The Road to Little Dribbling

The Road to Little Dribbling

More Notes From A Small Island

eBook - 2015
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Publisher: 2015.
ISBN: 9780385685726
Characteristics: 1 online resource

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Nov 30, 2017

A quirky travelogue throughout tiny and tickling corners of Britain, with plenty of belly-laughs at Bryson's turns of phrase and curmudgeonly way of interacting with the British he meets. The pacing can lag at times, but the next ROFL-ridiculous moment is just around the corner.

May 29, 2017

Where is the Bill Bryson of yore? In this book he's a grumpy old man (though only 65), sarcastic and mostly dull. Very disappointing.

May 08, 2017

Bill Bryson travels ‘The Bryson Line’ from one end of the UK to the other, revisiting some places from his ‘Notes from a Small Island’ after 20 years.

There were laugh-out-loud moments, but this outing was repetitious as Bryson traveled from one failing seaside town to the next. Found myself skimming to get to those nuggets of brilliance I expect from him. And, there are some.

Mar 21, 2017

If you happen to love the UK like I do, Bryson's book is for you. Honest, charming and cheeky, he writes about the things that endear us most to England. I was especially struck by the chain of events that took him there in the early 70's and kept him there until now (pg. 75-77). I put the book down for a minute and thought about how the smallest decisions somehow completely change the course of our lives. I had a similar experience to some of Bryson's not too long ago.

Last year, I stopped into a sweet shop in the UK and realized it was the same shop I had gone to on my fist trip abroad at 21. At the till, I asked the man if by chance he had been there 20+ years. He said, "Why, yes. I took early retirement from the military and bought this shop 20 years ago." I told him he had sold me the same toffee then. He came out from behind the counter, kissed me cheek and said, "welcome back, love."

Kind people, beautiful country. No wonder Bryson loves it so much.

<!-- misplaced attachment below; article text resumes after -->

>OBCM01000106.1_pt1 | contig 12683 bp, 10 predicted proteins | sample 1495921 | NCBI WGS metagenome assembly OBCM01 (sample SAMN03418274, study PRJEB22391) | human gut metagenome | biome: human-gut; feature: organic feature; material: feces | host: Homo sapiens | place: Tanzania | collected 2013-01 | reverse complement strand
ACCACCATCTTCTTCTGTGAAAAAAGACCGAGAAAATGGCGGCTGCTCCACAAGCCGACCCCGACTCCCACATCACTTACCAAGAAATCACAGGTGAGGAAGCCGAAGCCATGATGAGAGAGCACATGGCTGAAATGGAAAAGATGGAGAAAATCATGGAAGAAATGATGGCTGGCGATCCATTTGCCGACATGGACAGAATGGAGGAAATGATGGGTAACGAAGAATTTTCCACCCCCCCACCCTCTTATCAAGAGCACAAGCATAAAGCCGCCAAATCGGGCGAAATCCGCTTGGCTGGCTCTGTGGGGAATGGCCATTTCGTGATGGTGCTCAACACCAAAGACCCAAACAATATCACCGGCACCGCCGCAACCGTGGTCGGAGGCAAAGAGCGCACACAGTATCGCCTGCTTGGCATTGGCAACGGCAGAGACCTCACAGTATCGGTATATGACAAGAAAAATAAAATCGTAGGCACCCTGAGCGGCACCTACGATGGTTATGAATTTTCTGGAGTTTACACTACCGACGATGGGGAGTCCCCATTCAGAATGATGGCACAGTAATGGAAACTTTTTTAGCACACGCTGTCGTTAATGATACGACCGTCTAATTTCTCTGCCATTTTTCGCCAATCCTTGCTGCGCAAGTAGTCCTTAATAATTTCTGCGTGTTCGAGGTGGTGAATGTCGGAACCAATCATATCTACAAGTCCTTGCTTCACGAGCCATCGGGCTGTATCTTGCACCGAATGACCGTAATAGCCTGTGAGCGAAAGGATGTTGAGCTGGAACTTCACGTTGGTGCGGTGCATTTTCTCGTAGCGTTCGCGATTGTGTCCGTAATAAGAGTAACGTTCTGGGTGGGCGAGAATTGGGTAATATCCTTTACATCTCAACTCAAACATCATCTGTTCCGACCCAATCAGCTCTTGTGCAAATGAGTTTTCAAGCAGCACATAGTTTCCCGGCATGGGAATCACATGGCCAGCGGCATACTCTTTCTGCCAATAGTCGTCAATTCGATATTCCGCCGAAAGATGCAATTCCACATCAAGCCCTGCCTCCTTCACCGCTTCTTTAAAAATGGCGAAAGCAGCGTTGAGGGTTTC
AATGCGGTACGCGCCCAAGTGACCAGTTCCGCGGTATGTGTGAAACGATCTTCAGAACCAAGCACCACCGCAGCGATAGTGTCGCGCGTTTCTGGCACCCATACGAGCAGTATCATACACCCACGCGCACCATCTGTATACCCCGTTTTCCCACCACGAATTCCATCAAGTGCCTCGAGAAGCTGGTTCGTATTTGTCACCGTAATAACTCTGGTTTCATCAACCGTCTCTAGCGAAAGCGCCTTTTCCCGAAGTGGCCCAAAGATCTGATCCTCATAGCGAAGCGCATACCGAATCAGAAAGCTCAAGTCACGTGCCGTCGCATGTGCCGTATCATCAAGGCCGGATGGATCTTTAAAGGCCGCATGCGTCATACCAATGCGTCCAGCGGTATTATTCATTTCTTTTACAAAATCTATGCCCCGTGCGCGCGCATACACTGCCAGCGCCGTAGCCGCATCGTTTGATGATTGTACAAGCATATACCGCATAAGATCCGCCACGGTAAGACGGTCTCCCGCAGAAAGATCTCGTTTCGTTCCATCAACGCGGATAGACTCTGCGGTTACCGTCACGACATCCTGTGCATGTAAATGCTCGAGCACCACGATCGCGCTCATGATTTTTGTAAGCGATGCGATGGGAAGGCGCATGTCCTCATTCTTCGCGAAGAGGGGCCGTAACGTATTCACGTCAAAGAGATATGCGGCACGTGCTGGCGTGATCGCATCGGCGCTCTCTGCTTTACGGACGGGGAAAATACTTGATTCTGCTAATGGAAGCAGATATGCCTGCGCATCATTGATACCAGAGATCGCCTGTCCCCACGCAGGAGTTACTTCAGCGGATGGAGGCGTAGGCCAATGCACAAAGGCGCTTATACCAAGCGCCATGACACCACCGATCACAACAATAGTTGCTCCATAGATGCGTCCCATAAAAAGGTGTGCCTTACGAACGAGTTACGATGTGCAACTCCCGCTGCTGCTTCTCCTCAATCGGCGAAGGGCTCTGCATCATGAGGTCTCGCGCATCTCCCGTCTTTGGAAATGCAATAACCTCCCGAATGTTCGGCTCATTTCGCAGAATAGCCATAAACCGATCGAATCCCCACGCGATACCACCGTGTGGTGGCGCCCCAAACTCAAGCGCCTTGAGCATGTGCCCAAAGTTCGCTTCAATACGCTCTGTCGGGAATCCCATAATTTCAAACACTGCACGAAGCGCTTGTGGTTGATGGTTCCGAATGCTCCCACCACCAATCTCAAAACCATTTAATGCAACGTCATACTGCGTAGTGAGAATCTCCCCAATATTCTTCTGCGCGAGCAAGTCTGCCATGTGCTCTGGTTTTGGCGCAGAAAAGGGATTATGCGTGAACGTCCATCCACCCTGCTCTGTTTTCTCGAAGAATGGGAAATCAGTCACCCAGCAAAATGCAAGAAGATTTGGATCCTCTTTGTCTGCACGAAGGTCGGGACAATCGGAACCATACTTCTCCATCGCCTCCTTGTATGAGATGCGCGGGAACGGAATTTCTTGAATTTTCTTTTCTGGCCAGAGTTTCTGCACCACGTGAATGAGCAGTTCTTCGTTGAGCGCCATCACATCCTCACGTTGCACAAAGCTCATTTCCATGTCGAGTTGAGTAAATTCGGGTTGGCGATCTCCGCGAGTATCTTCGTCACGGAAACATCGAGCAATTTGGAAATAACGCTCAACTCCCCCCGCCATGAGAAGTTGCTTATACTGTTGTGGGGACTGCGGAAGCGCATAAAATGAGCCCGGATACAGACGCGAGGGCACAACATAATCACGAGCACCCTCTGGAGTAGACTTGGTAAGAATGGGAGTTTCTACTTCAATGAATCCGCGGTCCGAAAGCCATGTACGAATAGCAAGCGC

Feb 16, 2017

Bryson has a great sense of humor which seems at it's best in the first few chapters of every book he writes. Unfortunately, he then has a tendency to devolve into 'first I did this and then I did that' chapter upon chapter. One sometimes get the impression he's merely trying to fill pages. His grumpy old codger persona is only matched by the impression he casts as a huge cheapskate. Though I'm sure his readers recognize that he is a very successful writer, he is still constantly complaining about how much everything costs. I stared this book literally laughing out loud and ended it finding myself mildly irritated with the author.

Feb 14, 2017

The author writes about "the good ol' days" and his reminiscences are funny, but after about 100 pages, it just felt whiny. I didn't want to read a book about all the ways England used to be wonderful and is now awful.

Jan 02, 2017

Had I read one more "lovely" or "splendid," I would have run screaming out of the house.

Dec 28, 2016

Would be more interesting if I had a more intimate knowledge of the geography of England.

AL_LESLEY Nov 10, 2016

Bill Bryson's quirky, endearing and yes, grumpy, voice shines in this loving yet not at all coddling portrait of the spirit of England (and other wee bits of the UK). There was not an instant while reading this book where I was not smiling, laughing or lamentably agreeing. Bill Bryson is just amazingly awesome.

Sep 11, 2016

This book is entertaining, funny and informative. Mr. Bryson rhapsodizes about the beautiful English countryside. He thinks that is one of Britain's greatest achievements, even though Britain does not have the natural wonders that exist in other parts of the world. He writes approvingly of the things Britain does well, and despairingly of the things it does poorly. Frequently his stories made me laugh out loud (and goodness knows we need more books that make us laugh out loud!). As Seattle faces crises with affordable housing, transportation infrastructure, and rampant growth and development, it is interesting to hear how London and other places in Britain are grappling with the same problems. Mr. Bryson is just as irritated and frustrated with the way the British authorities are "solving" these problems as are many of us here in Seattle.

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Dec 17, 2015